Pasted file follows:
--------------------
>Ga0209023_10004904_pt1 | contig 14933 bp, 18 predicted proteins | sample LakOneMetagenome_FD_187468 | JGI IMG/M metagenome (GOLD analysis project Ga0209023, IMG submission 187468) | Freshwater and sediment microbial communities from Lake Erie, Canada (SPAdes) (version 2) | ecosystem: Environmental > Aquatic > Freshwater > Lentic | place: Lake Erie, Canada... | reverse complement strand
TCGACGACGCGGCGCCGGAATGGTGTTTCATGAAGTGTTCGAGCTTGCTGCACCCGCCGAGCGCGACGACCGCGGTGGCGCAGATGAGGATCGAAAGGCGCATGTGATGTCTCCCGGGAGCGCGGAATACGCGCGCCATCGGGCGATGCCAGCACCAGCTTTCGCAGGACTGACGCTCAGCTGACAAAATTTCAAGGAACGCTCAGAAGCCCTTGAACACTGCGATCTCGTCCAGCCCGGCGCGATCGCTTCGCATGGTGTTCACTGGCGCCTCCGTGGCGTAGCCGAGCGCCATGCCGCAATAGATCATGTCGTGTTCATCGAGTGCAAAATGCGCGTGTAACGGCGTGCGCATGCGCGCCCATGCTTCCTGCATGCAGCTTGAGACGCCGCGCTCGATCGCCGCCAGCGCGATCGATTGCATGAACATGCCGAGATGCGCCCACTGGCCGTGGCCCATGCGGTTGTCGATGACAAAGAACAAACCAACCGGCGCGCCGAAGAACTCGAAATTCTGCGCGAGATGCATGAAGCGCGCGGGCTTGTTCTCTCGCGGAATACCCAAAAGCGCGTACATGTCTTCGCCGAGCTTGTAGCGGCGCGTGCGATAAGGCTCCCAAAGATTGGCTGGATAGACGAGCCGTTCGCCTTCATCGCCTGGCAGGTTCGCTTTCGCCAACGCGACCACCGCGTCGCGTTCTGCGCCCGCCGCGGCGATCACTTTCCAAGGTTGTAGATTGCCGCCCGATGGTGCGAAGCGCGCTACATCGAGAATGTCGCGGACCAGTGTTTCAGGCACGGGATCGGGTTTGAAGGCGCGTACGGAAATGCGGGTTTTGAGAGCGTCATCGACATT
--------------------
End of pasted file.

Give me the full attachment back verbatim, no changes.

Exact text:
>Ga0209023_10004904_pt1 | contig 14933 bp, 18 predicted proteins | sample LakOneMetagenome_FD_187468 | JGI IMG/M metagenome (GOLD analysis project Ga0209023, IMG submission 187468) | Freshwater and sediment microbial communities from Lake Erie, Canada (SPAdes) (version 2) | ecosystem: Environmental > Aquatic > Freshwater > Lentic | place: Lake Erie, Canada... | reverse complement strand
TCGACGACGCGGCGCCGGAATGGTGTTTCATGAAGTGTTCGAGCTTGCTGCACCCGCCGAGCGCGACGACCGCGGTGGCGCAGATGAGGATCGAAAGGCGCATGTGATGTCTCCCGGGAGCGCGGAATACGCGCGCCATCGGGCGATGCCAGCACCAGCTTTCGCAGGACTGACGCTCAGCTGACAAAATTTCAAGGAACGCTCAGAAGCCCTTGAACACTGCGATCTCGTCCAGCCCGGCGCGATCGCTTCGCATGGTGTTCACTGGCGCCTCCGTGGCGTAGCCGAGCGCCATGCCGCAATAGATCATGTCGTGTTCATCGAGTGCAAAATGCGCGTGTAACGGCGTGCGCATGCGCGCCCATGCTTCCTGCATGCAGCTTGAGACGCCGCGCTCGATCGCCGCCAGCGCGATCGATTGCATGAACATGCCGAGATGCGCCCACTGGCCGTGGCCCATGCGGTTGTCGATGACAAAGAACAAACCAACCGGCGCGCCGAAGAACTCGAAATTCTGCGCGAGATGCATGAAGCGCGCGGGCTTGTTCTCTCGCGGAATACCCAAAAGCGCGTACATGTCTTCGCCGAGCTTGTAGCGGCGCGTGCGATAAGGCTCCCAAAGATTGGCTGGATAGACGAGCCGTTCGCCTTCATCGCCTGGCAGGTTCGCTTTCGCCAACGCGACCACCGCGTCGCGTTCTGCGCCCGCCGCGGCGATCACTTTCCAAGGTTGTAGATTGCCGCCCGATGGTGCGAAGCGCGCTACATCGAGAATGTCGCGGACCAGTGTTTCAGGCACGGGATCGGGTTTGAAGGCGCGTACGGAAATGCGGGTTTTGAGAGCGTCATCGACATT